This post was inspired by a question in my Take 52 group on Facebook. If you are not in that group then you are missing out on all kinds of good information and a cool bunch of photographers friends too 🙂 – So join us!
“How do you set Manual Mode in your DSLR”
Shooting in manual mode is often considered the holy grail to many beginner photographers but its important to remember that there are many levels of manual shooting and it really is not the be all and end all. If you are comfortable making a few mistakes here and there though, its a great way to start taking control of your camera and learning to use it to the max.
What do I mean by Manual Mode?
Manual Mode should really be more clearly defined as Manual Exposure Mode. This means that you, the photographer are taking full control of the exposure of the shot. You will decide on the the Shutter Speed, the Aperture and the ISO value you need to shoot at. It is these three variables that go to make up the correct exposure. If you change one of these variables it will impact one or both of the others.
Its important to remember therefore, that there is no one correct combination of Aperture, Shutter Speed and ISO for any one scene – there are several combinations that will work. Which one you choose is at your (the photographer’s) discretion depending on the look and feel of the image that you are trying to create.
So for example, if you are a portrait photographer, and Depth of Field is really important to you, then that is the variable that is top of mind for you and you will have a certain f/stop in mind that you will want to stay within to achieve your particular look.
If you are a Sports photographer, Shutter Speed is usually the most important thing to, so you will strive to shoot at as fast a shutter speed that the conditions will allow.
Its the combination of these variables and which one do you change that trips people up in my experience.
Just remember which the the one that is most important to you, hold it where you need it to be and fiddle with the other two until you get a correct exposure.
How do I know when I’ve got a correct exposure?
In through the viewfinder of your camera you have a little meter that reads -3..-2..-1..0..+1..+2..+3 The goal is to have the indicator right on the 0, unless you are trying to deliberately over or underexpose your shot (then you’d shot towards the + or – side of the meter.)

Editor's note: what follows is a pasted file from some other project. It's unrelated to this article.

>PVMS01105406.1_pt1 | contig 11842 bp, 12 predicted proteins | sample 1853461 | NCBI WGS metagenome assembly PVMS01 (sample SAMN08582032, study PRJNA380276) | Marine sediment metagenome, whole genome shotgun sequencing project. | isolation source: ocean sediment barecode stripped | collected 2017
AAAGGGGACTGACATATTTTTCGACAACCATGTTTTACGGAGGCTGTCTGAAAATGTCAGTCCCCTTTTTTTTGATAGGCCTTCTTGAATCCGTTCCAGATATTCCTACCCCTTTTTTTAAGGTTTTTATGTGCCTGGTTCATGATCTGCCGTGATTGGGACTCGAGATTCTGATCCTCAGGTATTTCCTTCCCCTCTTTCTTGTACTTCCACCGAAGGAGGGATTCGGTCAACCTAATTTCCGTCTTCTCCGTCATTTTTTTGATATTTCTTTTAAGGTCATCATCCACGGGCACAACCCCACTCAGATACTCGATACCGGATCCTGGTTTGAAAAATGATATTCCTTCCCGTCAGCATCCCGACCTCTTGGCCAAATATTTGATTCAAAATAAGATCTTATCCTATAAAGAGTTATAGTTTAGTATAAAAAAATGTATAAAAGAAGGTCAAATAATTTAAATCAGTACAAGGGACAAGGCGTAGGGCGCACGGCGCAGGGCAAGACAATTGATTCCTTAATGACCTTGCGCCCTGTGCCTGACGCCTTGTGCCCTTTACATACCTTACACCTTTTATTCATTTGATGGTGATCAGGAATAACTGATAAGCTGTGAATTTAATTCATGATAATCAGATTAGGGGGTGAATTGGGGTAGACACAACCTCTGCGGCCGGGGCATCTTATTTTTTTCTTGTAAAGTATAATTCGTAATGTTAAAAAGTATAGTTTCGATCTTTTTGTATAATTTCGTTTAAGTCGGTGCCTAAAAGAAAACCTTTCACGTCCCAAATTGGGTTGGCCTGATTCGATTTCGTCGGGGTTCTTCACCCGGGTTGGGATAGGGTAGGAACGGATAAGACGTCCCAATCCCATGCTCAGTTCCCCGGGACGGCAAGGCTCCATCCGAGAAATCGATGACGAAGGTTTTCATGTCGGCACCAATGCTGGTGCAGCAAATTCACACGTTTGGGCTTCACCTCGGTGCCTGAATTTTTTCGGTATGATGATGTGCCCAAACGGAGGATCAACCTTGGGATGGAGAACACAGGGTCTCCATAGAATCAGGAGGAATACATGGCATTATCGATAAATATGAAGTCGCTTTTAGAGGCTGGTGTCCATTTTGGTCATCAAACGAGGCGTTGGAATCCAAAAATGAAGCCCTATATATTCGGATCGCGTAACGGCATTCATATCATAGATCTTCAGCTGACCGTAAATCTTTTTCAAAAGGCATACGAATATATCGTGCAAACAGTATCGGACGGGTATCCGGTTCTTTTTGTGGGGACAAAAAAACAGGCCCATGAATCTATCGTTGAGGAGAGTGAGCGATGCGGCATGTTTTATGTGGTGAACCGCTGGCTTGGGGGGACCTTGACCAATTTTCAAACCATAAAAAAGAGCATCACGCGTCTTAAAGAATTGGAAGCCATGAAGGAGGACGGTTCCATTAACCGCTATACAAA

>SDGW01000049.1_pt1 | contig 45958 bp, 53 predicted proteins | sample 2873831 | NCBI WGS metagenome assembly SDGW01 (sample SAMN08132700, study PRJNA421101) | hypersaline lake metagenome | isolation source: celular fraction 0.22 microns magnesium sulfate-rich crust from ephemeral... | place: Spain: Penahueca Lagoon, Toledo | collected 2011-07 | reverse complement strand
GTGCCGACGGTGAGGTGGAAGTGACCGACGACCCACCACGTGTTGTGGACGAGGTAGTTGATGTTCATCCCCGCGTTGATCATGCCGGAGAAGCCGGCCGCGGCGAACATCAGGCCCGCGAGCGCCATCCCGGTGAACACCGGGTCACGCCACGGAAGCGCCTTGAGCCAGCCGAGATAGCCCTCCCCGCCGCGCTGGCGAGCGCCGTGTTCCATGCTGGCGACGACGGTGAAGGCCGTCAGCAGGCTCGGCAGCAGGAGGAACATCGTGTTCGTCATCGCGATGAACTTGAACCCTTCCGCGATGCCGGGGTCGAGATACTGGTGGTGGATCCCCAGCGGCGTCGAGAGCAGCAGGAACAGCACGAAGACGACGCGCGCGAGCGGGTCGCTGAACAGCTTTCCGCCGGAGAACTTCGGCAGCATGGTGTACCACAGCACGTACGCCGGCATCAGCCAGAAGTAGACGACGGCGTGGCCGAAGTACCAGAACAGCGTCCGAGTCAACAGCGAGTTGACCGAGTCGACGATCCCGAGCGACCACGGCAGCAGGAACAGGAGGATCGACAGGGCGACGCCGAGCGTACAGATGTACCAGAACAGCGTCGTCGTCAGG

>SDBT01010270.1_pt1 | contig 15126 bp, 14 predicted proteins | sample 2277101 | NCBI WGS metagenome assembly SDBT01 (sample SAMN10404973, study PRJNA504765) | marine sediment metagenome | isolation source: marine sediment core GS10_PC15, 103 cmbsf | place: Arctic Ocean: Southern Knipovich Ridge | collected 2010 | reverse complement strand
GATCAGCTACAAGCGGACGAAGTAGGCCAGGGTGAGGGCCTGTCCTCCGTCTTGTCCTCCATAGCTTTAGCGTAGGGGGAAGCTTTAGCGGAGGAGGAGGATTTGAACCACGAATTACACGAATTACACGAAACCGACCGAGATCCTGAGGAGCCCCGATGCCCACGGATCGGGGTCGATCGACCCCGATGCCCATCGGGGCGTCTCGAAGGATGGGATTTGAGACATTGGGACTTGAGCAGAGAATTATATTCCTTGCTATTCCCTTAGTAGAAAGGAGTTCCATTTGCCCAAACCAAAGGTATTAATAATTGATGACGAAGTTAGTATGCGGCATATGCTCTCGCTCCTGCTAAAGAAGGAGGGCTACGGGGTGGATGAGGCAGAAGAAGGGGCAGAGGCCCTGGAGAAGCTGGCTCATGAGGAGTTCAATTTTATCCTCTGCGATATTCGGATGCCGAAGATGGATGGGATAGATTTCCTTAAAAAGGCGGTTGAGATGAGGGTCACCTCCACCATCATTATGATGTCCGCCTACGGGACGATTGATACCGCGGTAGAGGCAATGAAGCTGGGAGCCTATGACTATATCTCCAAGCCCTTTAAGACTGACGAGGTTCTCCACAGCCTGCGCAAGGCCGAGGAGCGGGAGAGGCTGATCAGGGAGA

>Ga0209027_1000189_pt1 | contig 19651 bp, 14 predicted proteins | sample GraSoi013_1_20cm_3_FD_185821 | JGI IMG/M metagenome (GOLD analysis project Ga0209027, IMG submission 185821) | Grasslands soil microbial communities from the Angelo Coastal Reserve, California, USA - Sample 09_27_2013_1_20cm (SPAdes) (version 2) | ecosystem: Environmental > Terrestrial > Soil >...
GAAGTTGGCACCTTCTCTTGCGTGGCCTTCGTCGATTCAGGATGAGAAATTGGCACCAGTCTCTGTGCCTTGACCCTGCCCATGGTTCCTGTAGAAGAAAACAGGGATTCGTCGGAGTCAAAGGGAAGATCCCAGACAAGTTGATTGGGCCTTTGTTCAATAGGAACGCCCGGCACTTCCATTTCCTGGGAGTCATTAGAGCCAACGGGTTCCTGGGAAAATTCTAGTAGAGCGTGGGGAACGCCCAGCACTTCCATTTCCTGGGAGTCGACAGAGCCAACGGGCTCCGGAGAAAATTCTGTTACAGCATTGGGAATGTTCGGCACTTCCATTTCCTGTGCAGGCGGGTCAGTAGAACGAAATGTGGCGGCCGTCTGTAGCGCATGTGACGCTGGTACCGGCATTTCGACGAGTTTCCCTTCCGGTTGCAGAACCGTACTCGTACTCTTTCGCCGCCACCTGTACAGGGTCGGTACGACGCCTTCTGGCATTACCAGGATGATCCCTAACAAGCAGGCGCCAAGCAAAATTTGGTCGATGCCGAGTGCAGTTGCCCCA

In Canon cameras such as the Rebel T5i, there is a command wheel at top of the camera. Turing this dial changes the Shutter Speed value. If you have a mid-range DSLR like the new Canon 7D ii (lucky you!) you may also have a second dial either on the back of the camera body or at the top right hand corner (Nikon.) Turning this dial will change the Aperture. If you do not have this second dial then consult your user manual as you will need to press and hold another button while turning the main command dial. This gets a bit tricky and takes a bit of practice!
What about Manual Focus?
You can shoot in Manual exposure mode and have a whole host of other things taken care of Automatically in your camera, including Focus. The Auto-Focus on modern DSLR cameras is really excellent and there are only a few times when it doesn’t work well. (If you are shooting in low light for example or trying to photograph through glass)
So I prefer to always shoot in Auto-Focus as I trust my camera more than my eyes!
So we’ve established that in Full Manual you are in control of all three exposure variables – Shutter Speed, Aperture and ISO. The other modes in the creative zone let you control some of the settings whilst the camera controls the others.
In Av, A or Aperture Priority Mode YOU control the Aperture and the camera sets the Shutter Speed to compensate. You also can control the ISO or leave it to Auto in this mode.
In Tv, S or Shutter Priority Mode, YOU control the shutter speed and the camera sets the corresponding Aperture. You can also set the ISO in this mode.
In Program Auto you can only control the combination of the the values, you cannot change each one independently, but you can still control the ISO.
So you see there are many steps from that little Green Box of Full Auto to Full Manual. Don’t frustrate yourself by jumping in the deep end too soon and just keep shooting and paying attention to the numbers and you’ll get there eventually.